Temperatures below zero will always affect tender plants and sometimes even hardy ones during prelonged periods of cold, or if they are grown in containers. Frost and wetness at the roots can be a fatal combination.
New leaves are most prone to damage which can cause complete die-back on tender plants or kill roots – especially when wet.
Damage occurs when the water in plant cells begins to freeze and expand – damaging the cell and rupturing the cell wall. These plants become limp, blackened and often turn brown or slightly translucent. During particularly long spells of very cold weather, even hardy plants and evergreens can become damaged when soil becomes frozen and their roots are unable to take up water.
Treatment and control
If you plants are damaged by frost there is still a chance that they will survive and become healthly again, however, trying to avoid frost damage in the first place is advisable:
- Cut back frost effected stems to undamaged buds, this will encourage new growth in the spring.
- In the spring, once the risk of frost has passed, feed your plants to promote healthy growth.
- Smaller plants can be dug up and moved into a greenhouse or windowsill – often this will encourage a full recovery if the damage has not been too severe.
Try to avoid frost damage by protecting your plants when severe cold weather is forecasted:>
- Cover tender plants with horticultural fleece, straw or even newspaper to create a layer of protection.
- Where possible move smaller tender plants into a greenhouse or conservatory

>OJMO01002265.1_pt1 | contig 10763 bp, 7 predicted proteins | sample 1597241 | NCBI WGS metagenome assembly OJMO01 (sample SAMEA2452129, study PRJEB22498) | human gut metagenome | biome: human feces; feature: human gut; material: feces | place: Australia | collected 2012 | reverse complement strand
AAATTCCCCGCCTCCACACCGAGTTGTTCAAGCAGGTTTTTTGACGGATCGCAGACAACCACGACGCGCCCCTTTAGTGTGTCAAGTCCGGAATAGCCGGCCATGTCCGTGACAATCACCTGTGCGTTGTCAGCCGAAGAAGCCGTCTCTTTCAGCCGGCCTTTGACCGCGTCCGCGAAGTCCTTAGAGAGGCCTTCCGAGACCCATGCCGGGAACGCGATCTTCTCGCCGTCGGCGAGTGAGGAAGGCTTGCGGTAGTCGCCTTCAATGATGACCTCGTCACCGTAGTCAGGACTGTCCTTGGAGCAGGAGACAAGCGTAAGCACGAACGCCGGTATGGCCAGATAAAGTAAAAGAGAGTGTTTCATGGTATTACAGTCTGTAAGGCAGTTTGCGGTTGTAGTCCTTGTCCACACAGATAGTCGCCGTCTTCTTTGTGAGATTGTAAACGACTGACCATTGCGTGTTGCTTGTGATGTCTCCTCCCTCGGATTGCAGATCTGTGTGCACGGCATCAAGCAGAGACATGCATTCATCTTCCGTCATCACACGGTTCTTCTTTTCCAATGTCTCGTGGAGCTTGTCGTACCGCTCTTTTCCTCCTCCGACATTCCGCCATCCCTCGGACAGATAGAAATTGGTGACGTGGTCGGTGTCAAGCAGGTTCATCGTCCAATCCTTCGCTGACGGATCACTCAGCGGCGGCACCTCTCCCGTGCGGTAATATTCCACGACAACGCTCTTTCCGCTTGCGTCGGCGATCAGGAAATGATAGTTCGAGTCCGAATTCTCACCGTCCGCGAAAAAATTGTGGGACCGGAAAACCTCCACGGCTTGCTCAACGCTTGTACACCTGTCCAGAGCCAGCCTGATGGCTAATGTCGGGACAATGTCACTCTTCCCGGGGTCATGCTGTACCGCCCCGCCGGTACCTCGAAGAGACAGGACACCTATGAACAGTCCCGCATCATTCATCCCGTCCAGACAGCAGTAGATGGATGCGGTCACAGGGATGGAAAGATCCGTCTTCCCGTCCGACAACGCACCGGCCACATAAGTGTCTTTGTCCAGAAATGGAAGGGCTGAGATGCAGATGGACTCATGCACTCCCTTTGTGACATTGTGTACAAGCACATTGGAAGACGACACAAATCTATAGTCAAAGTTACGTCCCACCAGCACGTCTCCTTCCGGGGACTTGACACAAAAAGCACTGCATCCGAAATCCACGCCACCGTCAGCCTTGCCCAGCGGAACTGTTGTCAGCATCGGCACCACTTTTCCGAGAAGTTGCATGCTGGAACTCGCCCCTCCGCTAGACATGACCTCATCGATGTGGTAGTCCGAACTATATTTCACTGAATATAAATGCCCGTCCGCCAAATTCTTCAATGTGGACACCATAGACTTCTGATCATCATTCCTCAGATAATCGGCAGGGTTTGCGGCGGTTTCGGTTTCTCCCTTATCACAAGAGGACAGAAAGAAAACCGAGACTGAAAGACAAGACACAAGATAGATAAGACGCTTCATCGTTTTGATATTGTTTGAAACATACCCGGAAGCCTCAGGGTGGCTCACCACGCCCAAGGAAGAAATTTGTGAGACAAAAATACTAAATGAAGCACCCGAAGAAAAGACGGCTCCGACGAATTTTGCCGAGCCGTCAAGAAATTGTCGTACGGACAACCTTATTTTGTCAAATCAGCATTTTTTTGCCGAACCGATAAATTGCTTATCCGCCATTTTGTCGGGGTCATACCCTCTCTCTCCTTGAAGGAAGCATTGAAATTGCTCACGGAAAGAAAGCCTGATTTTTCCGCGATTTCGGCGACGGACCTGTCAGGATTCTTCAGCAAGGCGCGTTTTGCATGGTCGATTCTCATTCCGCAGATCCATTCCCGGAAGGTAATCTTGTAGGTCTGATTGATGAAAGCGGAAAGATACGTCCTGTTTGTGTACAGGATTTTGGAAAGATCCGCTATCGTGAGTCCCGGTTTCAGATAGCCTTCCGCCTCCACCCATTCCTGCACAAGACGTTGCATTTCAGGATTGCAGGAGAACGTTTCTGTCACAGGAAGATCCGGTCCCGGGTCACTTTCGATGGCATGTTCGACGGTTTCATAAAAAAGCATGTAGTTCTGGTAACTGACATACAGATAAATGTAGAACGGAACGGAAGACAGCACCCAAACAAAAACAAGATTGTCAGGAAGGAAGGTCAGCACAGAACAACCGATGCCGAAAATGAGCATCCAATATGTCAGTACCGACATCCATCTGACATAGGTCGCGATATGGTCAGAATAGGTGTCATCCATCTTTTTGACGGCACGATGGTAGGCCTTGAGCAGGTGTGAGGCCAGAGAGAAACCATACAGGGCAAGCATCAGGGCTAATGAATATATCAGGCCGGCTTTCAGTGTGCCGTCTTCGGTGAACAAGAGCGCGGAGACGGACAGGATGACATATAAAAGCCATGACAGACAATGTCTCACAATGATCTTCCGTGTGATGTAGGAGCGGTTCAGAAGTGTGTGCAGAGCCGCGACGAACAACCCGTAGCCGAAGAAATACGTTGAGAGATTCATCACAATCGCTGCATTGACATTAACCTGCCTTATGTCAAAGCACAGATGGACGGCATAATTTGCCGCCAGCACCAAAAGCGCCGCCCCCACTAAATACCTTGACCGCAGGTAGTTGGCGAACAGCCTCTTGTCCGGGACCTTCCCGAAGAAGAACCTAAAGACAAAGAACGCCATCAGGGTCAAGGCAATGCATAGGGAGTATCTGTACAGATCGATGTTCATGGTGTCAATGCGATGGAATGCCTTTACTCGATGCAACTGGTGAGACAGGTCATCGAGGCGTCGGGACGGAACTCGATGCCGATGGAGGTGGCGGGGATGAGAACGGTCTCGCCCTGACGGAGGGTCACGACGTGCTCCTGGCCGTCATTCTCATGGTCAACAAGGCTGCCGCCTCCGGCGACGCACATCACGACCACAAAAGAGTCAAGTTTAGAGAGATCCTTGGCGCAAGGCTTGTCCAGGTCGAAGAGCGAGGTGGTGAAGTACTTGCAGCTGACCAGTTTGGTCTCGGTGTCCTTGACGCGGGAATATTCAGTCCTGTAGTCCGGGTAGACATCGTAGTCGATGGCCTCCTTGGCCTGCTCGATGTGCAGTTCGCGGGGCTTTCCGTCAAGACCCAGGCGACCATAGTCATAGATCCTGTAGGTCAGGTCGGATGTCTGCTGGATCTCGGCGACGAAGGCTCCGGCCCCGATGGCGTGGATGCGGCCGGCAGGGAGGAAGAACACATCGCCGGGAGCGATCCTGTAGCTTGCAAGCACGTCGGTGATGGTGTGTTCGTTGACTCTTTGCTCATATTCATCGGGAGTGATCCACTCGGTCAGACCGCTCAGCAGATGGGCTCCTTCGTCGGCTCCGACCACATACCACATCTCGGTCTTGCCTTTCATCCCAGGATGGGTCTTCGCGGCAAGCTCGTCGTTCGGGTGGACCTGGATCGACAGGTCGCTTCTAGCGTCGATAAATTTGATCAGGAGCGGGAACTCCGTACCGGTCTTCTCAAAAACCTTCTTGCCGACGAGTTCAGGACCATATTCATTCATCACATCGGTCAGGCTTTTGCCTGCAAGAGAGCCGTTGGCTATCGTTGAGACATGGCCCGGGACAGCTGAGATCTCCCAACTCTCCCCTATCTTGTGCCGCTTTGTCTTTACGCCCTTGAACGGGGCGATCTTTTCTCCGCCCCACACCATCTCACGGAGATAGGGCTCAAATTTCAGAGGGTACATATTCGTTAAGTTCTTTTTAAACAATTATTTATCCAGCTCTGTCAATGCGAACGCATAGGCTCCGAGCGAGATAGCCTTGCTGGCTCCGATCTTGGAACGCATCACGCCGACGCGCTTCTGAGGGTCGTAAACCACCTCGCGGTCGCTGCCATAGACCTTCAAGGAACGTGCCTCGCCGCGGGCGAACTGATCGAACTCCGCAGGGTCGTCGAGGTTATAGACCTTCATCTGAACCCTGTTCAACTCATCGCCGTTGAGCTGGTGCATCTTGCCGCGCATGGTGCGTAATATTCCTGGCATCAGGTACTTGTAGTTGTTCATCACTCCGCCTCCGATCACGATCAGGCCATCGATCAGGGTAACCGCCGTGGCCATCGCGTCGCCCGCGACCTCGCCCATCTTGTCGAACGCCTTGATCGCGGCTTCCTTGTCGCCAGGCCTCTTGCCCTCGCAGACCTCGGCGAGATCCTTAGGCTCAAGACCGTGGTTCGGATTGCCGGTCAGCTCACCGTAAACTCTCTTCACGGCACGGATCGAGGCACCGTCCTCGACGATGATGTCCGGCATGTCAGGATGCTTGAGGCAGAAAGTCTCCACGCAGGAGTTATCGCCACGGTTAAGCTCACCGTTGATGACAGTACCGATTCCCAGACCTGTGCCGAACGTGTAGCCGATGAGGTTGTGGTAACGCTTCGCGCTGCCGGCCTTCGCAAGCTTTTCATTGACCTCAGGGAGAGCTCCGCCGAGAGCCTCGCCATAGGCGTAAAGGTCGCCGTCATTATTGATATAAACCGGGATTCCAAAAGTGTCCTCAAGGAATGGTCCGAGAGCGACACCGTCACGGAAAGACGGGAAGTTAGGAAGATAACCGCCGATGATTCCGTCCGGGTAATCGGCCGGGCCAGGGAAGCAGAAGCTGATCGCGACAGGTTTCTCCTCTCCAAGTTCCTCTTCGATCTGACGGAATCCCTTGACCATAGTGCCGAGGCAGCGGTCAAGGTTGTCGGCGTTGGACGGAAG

- Pick varieties of plants that are less tender and have some degree of frost resistance.
- Plant tender plants in areas which offer some protection - such as against a wall, under a tree, sheltered from constant wind.
- When buying pots and containers for your patio, ensure they are frost proof to avoid cracking. These will benefit from additional insulation from fleece or bubble wrap.
- Avoid plant tender plants in frost pockets - these are the areas that are lowest in your garden where cold air will descend.
- Mulch soils with bark, manure or straw to stop it freezing, causing root damage and preventing water uptake.
- Protect the crowns (central growing point) of ferns and palms with fleece or straw. Tie the leaves together to stop snow and rain freezing in these delicate growth points.
- Plant out tender plants when all risk of frost is over at the end of May or beginning of June depending on location.
- Improve drainage of soil to prevent waterlogging.
- Don’t feed plants in winter as soft new growth is more susceptible to frost damage.